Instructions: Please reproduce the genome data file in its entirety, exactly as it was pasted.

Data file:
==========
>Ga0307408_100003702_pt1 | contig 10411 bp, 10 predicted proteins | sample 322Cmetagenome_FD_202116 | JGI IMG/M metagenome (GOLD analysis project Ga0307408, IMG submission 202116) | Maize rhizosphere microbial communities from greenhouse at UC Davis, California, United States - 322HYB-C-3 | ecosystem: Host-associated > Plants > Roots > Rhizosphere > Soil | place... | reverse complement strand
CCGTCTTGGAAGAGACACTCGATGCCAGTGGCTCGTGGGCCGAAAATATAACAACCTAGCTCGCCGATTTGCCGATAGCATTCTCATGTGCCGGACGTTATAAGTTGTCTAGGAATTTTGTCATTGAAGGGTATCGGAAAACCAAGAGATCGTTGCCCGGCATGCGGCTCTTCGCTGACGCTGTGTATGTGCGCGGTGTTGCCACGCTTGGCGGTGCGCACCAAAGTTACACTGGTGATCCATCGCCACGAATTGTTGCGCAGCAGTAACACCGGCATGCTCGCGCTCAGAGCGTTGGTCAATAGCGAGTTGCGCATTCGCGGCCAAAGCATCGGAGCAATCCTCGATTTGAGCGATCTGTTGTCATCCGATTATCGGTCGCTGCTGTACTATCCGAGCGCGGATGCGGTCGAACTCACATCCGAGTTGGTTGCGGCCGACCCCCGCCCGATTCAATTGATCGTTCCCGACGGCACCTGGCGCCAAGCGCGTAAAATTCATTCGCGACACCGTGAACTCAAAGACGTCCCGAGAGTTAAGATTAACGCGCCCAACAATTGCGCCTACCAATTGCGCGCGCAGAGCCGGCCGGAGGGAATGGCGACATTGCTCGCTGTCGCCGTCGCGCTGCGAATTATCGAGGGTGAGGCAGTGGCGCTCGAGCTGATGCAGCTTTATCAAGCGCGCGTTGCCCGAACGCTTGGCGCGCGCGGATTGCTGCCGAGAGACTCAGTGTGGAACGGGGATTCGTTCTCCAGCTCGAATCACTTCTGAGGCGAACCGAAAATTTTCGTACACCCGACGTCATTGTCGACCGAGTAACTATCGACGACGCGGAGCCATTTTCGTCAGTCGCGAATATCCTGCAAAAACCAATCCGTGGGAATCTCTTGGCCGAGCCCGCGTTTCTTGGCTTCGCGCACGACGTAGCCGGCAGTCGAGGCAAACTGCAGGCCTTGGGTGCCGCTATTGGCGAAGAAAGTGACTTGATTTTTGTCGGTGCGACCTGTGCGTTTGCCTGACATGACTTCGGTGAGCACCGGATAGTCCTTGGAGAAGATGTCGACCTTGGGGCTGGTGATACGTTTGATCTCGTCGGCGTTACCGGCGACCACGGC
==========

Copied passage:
>Ga0307408_100003702_pt1 | contig 10411 bp, 10 predicted proteins | sample 322Cmetagenome_FD_202116 | JGI IMG/M metagenome (GOLD analysis project Ga0307408, IMG submission 202116) | Maize rhizosphere microbial communities from greenhouse at UC Davis, California, United States - 322HYB-C-3 | ecosystem: Host-associated > Plants > Roots > Rhizosphere > Soil | place... | reverse complement strand
CCGTCTTGGAAGAGACACTCGATGCCAGTGGCTCGTGGGCCGAAAATATAACAACCTAGCTCGCCGATTTGCCGATAGCATTCTCATGTGCCGGACGTTATAAGTTGTCTAGGAATTTTGTCATTGAAGGGTATCGGAAAACCAAGAGATCGTTGCCCGGCATGCGGCTCTTCGCTGACGCTGTGTATGTGCGCGGTGTTGCCACGCTTGGCGGTGCGCACCAAAGTTACACTGGTGATCCATCGCCACGAATTGTTGCGCAGCAGTAACACCGGCATGCTCGCGCTCAGAGCGTTGGTCAATAGCGAGTTGCGCATTCGCGGCCAAAGCATCGGAGCAATCCTCGATTTGAGCGATCTGTTGTCATCCGATTATCGGTCGCTGCTGTACTATCCGAGCGCGGATGCGGTCGAACTCACATCCGAGTTGGTTGCGGCCGACCCCCGCCCGATTCAATTGATCGTTCCCGACGGCACCTGGCGCCAAGCGCGTAAAATTCATTCGCGACACCGTGAACTCAAAGACGTCCCGAGAGTTAAGATTAACGCGCCCAACAATTGCGCCTACCAATTGCGCGCGCAGAGCCGGCCGGAGGGAATGGCGACATTGCTCGCTGTCGCCGTCGCGCTGCGAATTATCGAGGGTGAGGCAGTGGCGCTCGAGCTGATGCAGCTTTATCAAGCGCGCGTTGCCCGAACGCTTGGCGCGCGCGGATTGCTGCCGAGAGACTCAGTGTGGAACGGGGATTCGTTCTCCAGCTCGAATCACTTCTGAGGCGAACCGAAAATTTTCGTACACCCGACGTCATTGTCGACCGAGTAACTATCGACGACGCGGAGCCATTTTCGTCAGTCGCGAATATCCTGCAAAAACCAATCCGTGGGAATCTCTTGGCCGAGCCCGCGTTTCTTGGCTTCGCGCACGACGTAGCCGGCAGTCGAGGCAAACTGCAGGCCTTGGGTGCCGCTATTGGCGAAGAAAGTGACTTGATTTTTGTCGGTGCGACCTGTGCGTTTGCCTGACATGACTTCGGTGAGCACCGGATAGTCCTTGGAGAAGATGTCGACCTTGGGGCTGGTGATACGTTTGATCTCGTCGGCGTTACCGGCGACCACGGC